Yesterday evening I attended a chapel service that was such a great reminder of how God's work in sending Jesus was all backwards and inside out.
Dr. Tim Laniak shared:
"In light of certain rabbinic texts, it appears that shepherds in first century Palestine were not highly regarded. Assuming they were prone to dishonesty, herders were not legitimate witnesses in court. Luke deliberately highlights the “unlikely” people who participate in the Nativity account: an unwed mother, a barren woman, a widow in the Temple courts, and these field shepherds."
After spending the semester in the Gospel of John, I can say that he, too, was mesmerized by God's upside-down way of doing things. In John 3 we meet Nicodemus, a Jewish ruler, who dialogues with Jesus but is slow to understand and slow to believe. (We don't see any clear evidence of his faith in Jesus until after Jesus dies!) But in John 4 we meet a unnamed Samaritan woman with a dodgy reputation, who meets Jesus and then runs off to tell the whole city about him. Of this woman, whose testimony - like the shepherds' - would not be heard in court, it is said, "From that city many of the Samaritans believed in Him because of the word of the woman who testified" (John 4:39). Shocking, really!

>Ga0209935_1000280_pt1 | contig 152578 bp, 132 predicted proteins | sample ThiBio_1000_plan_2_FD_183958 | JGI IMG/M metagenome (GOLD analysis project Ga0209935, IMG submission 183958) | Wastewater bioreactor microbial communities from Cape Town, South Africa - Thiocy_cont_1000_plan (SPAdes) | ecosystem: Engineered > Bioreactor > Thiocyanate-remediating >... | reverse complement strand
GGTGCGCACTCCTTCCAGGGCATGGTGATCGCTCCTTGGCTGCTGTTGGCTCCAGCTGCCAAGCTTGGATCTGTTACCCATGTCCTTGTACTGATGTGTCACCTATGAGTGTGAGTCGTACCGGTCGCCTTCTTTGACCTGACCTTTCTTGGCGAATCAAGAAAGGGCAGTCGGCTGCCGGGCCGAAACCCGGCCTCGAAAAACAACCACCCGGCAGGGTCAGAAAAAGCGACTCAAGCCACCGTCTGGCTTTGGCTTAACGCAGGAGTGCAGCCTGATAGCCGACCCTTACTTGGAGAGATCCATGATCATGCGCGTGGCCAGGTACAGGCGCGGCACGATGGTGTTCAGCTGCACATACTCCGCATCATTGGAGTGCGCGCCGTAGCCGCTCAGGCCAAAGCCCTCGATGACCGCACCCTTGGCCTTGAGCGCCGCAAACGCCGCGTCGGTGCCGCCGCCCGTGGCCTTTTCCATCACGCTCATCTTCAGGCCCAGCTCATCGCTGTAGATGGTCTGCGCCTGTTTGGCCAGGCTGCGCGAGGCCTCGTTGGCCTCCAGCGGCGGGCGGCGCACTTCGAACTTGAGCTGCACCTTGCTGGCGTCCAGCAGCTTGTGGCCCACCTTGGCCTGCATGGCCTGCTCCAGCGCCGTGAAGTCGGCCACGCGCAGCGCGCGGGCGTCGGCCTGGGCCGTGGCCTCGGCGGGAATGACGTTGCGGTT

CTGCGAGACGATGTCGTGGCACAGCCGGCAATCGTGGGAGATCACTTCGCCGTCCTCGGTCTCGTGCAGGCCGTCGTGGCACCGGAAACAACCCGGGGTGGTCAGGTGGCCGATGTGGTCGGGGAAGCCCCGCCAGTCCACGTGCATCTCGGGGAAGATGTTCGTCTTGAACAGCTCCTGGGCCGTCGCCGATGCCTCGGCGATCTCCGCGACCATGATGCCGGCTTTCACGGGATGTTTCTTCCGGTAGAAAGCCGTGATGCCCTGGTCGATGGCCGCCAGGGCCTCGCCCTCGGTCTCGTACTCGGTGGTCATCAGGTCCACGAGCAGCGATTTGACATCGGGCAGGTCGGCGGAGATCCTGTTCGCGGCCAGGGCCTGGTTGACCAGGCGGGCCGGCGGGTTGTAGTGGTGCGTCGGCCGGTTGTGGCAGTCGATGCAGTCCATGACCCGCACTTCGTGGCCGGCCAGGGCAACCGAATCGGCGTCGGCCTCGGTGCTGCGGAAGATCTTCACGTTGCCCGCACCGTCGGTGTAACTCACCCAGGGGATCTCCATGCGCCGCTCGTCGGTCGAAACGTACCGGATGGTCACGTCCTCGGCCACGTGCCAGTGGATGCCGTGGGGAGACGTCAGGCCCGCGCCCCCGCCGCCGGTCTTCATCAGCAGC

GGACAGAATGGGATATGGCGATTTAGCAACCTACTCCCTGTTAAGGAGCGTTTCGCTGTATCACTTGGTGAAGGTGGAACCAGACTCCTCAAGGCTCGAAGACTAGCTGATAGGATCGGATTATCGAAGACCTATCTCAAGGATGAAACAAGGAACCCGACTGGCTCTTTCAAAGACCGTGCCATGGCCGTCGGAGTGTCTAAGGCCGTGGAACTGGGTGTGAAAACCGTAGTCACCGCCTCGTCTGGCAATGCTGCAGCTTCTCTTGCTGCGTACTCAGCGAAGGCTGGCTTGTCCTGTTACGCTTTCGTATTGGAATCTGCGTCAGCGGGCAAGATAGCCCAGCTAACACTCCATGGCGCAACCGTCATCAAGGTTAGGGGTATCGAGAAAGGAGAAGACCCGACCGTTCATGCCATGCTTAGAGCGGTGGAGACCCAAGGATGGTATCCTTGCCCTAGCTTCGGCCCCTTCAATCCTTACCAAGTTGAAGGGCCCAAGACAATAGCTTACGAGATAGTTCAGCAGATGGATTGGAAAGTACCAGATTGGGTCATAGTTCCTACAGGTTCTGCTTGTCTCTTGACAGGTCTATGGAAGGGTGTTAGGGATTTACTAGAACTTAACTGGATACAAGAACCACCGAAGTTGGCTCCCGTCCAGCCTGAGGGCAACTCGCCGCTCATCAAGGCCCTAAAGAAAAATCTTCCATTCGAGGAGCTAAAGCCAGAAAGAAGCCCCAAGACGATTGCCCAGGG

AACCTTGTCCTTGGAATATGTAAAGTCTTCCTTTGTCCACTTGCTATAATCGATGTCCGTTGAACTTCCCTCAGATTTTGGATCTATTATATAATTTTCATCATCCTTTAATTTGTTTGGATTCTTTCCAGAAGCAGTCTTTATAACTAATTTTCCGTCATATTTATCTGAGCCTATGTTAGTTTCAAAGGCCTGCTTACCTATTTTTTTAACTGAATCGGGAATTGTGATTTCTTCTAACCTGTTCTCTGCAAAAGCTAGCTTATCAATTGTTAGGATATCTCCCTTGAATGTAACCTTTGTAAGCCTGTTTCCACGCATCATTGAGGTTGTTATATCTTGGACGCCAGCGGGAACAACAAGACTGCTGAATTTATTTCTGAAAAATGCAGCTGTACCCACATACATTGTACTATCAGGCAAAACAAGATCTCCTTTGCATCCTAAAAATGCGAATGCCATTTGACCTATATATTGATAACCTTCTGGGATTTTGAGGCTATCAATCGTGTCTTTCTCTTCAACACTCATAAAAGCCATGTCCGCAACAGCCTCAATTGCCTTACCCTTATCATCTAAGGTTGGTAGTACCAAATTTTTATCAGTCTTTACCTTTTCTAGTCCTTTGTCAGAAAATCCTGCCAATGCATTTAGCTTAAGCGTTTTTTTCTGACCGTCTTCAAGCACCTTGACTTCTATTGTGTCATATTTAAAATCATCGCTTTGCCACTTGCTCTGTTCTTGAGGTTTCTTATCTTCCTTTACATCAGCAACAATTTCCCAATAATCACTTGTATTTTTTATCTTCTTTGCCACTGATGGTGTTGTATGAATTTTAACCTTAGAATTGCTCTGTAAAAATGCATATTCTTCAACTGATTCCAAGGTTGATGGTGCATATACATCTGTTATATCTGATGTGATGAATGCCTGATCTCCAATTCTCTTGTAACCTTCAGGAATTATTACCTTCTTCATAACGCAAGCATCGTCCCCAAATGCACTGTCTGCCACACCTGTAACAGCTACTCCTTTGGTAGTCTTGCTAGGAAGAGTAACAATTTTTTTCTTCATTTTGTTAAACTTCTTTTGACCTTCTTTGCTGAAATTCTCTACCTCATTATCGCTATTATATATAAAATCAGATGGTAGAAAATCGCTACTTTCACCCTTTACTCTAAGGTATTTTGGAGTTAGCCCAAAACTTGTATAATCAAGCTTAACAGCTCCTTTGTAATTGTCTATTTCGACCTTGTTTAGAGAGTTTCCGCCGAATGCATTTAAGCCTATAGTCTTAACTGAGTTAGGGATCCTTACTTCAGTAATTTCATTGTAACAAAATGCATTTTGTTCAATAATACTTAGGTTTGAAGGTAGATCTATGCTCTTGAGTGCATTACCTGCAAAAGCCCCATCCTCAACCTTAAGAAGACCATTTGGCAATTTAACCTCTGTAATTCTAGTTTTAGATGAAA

In John 9 we're introduced to another nameless character, a man blind from birth. As the story develops it becomes evident that this once-blind-man can see much better than the Jewish leaders. While they continue to argue and quibble over Sabbath laws, the man born blind sees Jesus for who he really is and worships him. (John 9:38)
And then if we fast-forward to John 20 we have a stunning picture of the way in which God is re-building His community and re-writing all the rules. Who is the first to come to the tomb and see the stone rolled away? Mary of Magdala, a woman. She bears the news to the disciples. Who sees the angels? Again, Mary. And to whom does Jesus first appear? Mary. Mary, a woman of questionable background, is the first witness of the resurrection of our Lord.
And while we could add many more to this list, the point has been made. The fact is that God's kingdom is filled with unlikely citizens, and the truth of His message is attested by unlikely witnesses. As witnesses to his resurrection we're in great company: shepherds, blind men, and disreputable women. It is just such a kingdom where a stay-at-home, seminary mom, wannabe teacher belongs!
Saturday, December 5, 2009
Dr. Carmen Imes is the Associate Professor of Old Testament at Prairie College in Three Hills, Alberta, and serves the broader church through teaching, speaking, and writing. She earned a PhD in Biblical Theology (Old Testament) from Wheaton College under Dr. Daniel Block, an MA in Biblical Studies from Gordon-Conwell Theological Seminary (Charlotte), and a BA in Bible and Theology from Multnomah University. She and her husband, Danny, served as missionaries with SIM 15 years. They have three children: Ana, Emma, and Easton.